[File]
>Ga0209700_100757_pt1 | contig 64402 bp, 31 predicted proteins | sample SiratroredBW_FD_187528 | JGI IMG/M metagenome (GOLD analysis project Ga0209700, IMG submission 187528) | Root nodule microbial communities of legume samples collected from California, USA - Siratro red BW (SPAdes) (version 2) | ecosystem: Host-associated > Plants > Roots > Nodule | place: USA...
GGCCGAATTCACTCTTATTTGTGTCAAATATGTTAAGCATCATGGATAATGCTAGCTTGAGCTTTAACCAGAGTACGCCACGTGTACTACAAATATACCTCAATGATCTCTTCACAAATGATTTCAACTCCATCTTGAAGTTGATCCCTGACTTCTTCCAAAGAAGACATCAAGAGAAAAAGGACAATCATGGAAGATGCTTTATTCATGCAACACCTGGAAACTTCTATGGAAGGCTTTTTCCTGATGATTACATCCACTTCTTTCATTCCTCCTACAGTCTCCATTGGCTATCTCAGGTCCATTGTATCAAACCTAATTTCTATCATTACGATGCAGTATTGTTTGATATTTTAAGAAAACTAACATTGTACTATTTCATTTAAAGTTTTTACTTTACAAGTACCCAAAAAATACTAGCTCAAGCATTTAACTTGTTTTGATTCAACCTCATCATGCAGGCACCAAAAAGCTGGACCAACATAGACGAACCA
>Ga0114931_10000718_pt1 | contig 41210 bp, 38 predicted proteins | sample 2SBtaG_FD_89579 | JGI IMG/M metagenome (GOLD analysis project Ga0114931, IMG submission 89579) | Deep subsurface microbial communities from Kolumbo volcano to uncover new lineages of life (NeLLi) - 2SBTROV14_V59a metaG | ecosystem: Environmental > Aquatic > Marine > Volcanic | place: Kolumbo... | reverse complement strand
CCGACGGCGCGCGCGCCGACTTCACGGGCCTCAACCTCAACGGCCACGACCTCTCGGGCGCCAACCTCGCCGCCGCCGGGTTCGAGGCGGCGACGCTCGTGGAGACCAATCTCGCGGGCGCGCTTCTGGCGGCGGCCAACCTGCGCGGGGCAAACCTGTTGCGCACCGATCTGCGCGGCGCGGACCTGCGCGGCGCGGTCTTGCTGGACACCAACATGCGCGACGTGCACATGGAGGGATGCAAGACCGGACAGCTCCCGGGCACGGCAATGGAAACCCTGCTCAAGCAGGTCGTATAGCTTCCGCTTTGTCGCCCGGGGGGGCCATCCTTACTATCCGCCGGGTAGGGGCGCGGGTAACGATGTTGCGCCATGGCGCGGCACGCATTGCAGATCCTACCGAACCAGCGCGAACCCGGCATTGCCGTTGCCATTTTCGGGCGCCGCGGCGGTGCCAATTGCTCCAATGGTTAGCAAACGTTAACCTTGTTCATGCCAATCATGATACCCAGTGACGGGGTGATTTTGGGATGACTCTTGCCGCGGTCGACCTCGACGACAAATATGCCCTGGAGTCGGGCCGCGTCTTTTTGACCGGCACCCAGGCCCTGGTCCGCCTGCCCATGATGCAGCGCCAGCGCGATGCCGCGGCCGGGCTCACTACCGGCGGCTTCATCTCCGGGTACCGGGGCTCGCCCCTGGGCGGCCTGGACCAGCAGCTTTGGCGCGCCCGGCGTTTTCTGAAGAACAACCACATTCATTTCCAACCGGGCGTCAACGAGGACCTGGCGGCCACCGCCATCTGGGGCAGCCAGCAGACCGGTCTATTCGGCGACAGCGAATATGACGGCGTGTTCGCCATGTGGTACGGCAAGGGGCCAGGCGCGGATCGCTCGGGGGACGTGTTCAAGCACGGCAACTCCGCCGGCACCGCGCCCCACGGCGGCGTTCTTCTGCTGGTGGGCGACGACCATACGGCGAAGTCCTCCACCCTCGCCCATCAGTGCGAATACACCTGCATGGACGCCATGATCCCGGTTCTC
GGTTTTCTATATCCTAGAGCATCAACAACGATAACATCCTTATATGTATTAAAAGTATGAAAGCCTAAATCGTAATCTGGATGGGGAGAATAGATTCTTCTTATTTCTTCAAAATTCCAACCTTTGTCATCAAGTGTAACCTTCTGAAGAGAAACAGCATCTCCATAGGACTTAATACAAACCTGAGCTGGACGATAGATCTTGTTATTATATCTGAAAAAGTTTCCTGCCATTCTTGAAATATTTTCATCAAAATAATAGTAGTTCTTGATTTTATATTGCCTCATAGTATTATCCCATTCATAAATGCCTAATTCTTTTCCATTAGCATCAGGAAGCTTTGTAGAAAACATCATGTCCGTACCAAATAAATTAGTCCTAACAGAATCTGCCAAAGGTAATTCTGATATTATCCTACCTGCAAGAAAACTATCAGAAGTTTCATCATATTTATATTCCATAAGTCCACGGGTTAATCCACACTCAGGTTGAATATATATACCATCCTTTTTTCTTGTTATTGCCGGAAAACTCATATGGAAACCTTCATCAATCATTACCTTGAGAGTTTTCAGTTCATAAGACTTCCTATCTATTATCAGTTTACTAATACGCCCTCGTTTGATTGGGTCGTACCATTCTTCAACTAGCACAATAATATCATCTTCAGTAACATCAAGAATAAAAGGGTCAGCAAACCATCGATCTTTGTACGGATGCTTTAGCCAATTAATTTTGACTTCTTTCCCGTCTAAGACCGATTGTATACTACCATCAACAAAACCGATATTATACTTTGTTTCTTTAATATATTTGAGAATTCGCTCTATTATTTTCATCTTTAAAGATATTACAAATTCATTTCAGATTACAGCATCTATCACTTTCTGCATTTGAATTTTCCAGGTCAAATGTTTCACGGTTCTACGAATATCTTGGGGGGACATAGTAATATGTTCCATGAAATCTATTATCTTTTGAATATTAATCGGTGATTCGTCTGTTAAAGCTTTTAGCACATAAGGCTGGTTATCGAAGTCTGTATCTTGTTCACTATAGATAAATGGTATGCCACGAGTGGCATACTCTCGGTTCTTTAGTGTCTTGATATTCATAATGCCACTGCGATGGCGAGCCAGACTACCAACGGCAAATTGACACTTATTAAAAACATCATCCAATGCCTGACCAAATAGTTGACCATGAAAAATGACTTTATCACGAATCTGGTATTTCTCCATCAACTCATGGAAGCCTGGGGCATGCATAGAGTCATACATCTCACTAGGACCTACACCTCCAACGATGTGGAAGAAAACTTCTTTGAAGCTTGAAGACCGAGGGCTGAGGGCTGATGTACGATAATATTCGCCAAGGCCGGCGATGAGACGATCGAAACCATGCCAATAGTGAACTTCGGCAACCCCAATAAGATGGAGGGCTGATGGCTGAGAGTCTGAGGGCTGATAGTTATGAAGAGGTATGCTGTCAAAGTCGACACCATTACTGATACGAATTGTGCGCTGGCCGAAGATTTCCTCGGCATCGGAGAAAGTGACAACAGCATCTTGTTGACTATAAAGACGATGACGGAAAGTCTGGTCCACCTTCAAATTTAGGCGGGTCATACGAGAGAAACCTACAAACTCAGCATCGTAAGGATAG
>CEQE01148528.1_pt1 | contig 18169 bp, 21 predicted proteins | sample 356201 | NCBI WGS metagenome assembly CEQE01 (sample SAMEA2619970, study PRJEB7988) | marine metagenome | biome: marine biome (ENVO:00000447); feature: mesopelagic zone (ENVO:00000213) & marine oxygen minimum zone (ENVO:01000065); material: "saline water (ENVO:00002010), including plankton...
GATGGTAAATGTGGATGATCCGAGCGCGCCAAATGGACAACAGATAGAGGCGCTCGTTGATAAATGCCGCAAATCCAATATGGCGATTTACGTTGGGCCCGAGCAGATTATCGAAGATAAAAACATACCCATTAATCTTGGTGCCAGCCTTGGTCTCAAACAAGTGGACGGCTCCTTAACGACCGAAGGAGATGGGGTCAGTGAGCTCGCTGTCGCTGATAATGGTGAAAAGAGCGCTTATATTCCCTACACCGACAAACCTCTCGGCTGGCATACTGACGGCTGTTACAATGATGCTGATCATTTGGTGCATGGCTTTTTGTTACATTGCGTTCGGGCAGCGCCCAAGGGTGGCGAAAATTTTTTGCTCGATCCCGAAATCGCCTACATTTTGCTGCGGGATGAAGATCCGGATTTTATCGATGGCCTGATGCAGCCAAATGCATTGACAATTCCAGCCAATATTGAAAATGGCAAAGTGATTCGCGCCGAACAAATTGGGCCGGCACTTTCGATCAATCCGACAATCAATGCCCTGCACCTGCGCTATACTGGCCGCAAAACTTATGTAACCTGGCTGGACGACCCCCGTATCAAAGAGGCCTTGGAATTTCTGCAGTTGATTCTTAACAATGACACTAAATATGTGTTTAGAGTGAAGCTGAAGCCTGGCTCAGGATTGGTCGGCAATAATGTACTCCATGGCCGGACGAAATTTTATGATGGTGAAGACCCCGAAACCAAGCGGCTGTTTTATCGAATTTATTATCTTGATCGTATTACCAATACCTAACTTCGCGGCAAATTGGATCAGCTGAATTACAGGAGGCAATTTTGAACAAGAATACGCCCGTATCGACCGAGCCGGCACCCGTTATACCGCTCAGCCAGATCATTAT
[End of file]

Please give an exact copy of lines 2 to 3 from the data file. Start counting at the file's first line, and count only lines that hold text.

GGCCGAATTCACTCTTATTTGTGTCAAATATGTTAAGCATCATGGATAATGCTAGCTTGAGCTTTAACCAGAGTACGCCACGTGTACTACAAATATACCTCAATGATCTCTTCACAAATGATTTCAACTCCATCTTGAAGTTGATCCCTGACTTCTTCCAAAGAAGACATCAAGAGAAAAAGGACAATCATGGAAGATGCTTTATTCATGCAACACCTGGAAACTTCTATGGAAGGCTTTTTCCTGATGATTACATCCACTTCTTTCATTCCTCCTACAGTCTCCATTGGCTATCTCAGGTCCATTGTATCAAACCTAATTTCTATCATTACGATGCAGTATTGTTTGATATTTTAAGAAAACTAACATTGTACTATTTCATTTAAAGTTTTTACTTTACAAGTACCCAAAAAATACTAGCTCAAGCATTTAACTTGTTTTGATTCAACCTCATCATGCAGGCACCAAAAAGCTGGACCAACATAGACGAACCA
>Ga0114931_10000718_pt1 | contig 41210 bp, 38 predicted proteins | sample 2SBtaG_FD_89579 | JGI IMG/M metagenome (GOLD analysis project Ga0114931, IMG submission 89579) | Deep subsurface microbial communities from Kolumbo volcano to uncover new lineages of life (NeLLi) - 2SBTROV14_V59a metaG | ecosystem: Environmental > Aquatic > Marine > Volcanic | place: Kolumbo... | reverse complement strand